Fordham University            The Jesuit University of New York

Topics in Contemporary Metaphysics: Material Composition and Vagueness

Bryan Frances
Spring 2011
Tuesdays 12-2
This course is concerned with two fundamental questions regarding existence, ‘What exists?’ and ‘Can we rationally decide what exists?’ A little more specifically, the course will first focus on two interconnected concepts in metaphysics—composition and vagueness—that come into play when we ask what exists. After probing those two concepts, we will move to a “meta” level to take on the question of whether certain traditional metaphysical debates regarding existence are resolvable or even meaningful.
First, composition. The universe contains things that have parts. A car has loads of parts, such as its tires, carburetor, and steering wheel. A dog has parts too: its legs, liver, eyes, brain. In fact, almost everything in the universe has parts. Is a thing with parts somehow nothing over and above its parts? What parts can something lose and still exist? What parts of a thing can be replaced before it no longer exists? Come to think of it, does anything really exist other than “atoms and void”, updated so that “atoms” are things like electrons, photons, and quarks? Finally, is there a difference between things that “exist” (e.g., trees) and things that “really exist” (perhaps only things like electrons)?
Second, vagueness. One of the hardest philosophical problems is that supplied by the sorites paradox, which has yet to be resolved. Often the paradox is introduced via a simple argument such as this:
  1. A person with $0 isn’t rich.
  2. If a person with $n isn’t rich, then a person with $(n + 1) isn’t rich, for any number n.
  3. Thus, no one is rich.
It’s not hard to see how (1)-(3) make up a philosophical problem: just consider the following five individually highly plausible yet collectively inconsistent claims.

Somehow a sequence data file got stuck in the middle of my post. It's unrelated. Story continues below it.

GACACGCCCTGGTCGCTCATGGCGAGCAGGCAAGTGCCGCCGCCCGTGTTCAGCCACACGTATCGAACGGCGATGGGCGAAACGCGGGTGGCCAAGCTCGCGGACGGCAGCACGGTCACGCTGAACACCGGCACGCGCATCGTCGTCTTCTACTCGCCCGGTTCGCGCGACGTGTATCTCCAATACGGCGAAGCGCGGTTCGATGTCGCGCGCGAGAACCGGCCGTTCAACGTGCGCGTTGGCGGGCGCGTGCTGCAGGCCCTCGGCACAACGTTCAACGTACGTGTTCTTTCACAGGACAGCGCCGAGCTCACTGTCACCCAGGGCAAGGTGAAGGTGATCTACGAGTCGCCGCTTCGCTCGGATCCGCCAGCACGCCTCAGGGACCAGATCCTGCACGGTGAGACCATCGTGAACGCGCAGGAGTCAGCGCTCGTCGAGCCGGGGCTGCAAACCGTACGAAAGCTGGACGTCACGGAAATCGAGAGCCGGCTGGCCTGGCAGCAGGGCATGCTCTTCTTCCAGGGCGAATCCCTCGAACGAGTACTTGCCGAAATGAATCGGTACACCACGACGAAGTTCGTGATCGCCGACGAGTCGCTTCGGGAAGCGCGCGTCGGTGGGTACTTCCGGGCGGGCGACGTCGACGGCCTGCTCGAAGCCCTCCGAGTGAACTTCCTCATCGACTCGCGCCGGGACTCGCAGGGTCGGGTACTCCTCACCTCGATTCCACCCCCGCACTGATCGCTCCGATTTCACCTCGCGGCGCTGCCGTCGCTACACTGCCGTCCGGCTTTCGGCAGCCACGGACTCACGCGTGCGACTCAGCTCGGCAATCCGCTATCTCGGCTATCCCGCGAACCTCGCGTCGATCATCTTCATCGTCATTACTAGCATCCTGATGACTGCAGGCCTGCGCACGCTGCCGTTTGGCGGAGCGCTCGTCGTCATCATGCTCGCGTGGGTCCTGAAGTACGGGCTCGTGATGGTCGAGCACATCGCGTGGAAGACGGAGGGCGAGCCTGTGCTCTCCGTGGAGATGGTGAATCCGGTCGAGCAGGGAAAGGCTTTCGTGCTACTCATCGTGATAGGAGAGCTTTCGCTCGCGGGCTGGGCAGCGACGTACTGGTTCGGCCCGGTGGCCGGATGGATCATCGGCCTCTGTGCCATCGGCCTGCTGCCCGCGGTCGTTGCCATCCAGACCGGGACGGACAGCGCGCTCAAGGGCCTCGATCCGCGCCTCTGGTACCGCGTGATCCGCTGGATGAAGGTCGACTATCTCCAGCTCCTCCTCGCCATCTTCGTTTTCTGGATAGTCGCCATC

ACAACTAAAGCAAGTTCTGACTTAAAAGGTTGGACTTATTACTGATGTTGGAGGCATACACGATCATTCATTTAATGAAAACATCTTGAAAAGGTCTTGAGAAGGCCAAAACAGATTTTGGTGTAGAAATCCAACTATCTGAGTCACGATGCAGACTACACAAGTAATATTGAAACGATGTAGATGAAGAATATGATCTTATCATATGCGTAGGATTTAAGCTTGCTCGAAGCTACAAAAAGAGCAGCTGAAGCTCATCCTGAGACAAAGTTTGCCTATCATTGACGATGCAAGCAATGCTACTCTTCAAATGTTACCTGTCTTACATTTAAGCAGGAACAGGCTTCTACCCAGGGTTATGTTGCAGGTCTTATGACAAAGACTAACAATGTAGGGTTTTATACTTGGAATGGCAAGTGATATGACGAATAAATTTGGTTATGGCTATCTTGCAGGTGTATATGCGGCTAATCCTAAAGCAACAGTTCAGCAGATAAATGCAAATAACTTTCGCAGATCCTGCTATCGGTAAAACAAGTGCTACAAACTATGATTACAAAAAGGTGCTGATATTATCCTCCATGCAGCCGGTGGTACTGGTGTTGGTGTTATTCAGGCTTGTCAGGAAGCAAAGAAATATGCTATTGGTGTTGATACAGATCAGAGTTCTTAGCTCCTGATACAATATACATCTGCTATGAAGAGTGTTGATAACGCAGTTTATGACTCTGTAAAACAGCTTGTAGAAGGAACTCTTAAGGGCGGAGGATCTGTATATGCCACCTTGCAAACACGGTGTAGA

• Claim (1) is true.
  • Claim (3) is false.
  • The argument is logically valid: it’s impossible for (1) & (2) to be true while (3) is false.
  • If claim (2) were false, then there would have to be a whole number n such that a person with $n isn’t rich but a person with just one more dollar is rich.
  • But such sharp cutoffs don’t exist for terms like ‘person x is rich’.
Two central questions concerning vagueness are ‘Which of the bulleted claims are false?’ and ‘Why are they false, when they all look obviously true?’ We bring up vagueness issues here because they are connected to composition questions. For instance, do objects have sharp boundaries with exact parts, or are objects themselves vague in their extension and which things it has as parts? Many people are initially attracted to the latter option. And yet, isn’t vagueness a linguistic or conceptual phenomenon, and so not a feature of the world as it is independently of us? Investigating these questions leads most philosophers to fairly bizarre views.
Third, meta issues. After contemplating the various views that come from reflecting on the above questions, people often get a sinking suspicion that there is something fishy going on in these debates. It doesn’t seem possible to marshal good reasons for one view over another. Not only that: it seems that the many views are really just the same view couched in different vocabularies. These ideas belong to a subfield called ‘metaontology’, which we will study.
Most of the course readings will be recent articles by contemporary authors that are available on-line. In addition, we will study Metametaphysics: New Essays on the Foundations of Ontology, edited by David Chalmers, David Manley and Ryan Wasserman, OUP 2009.

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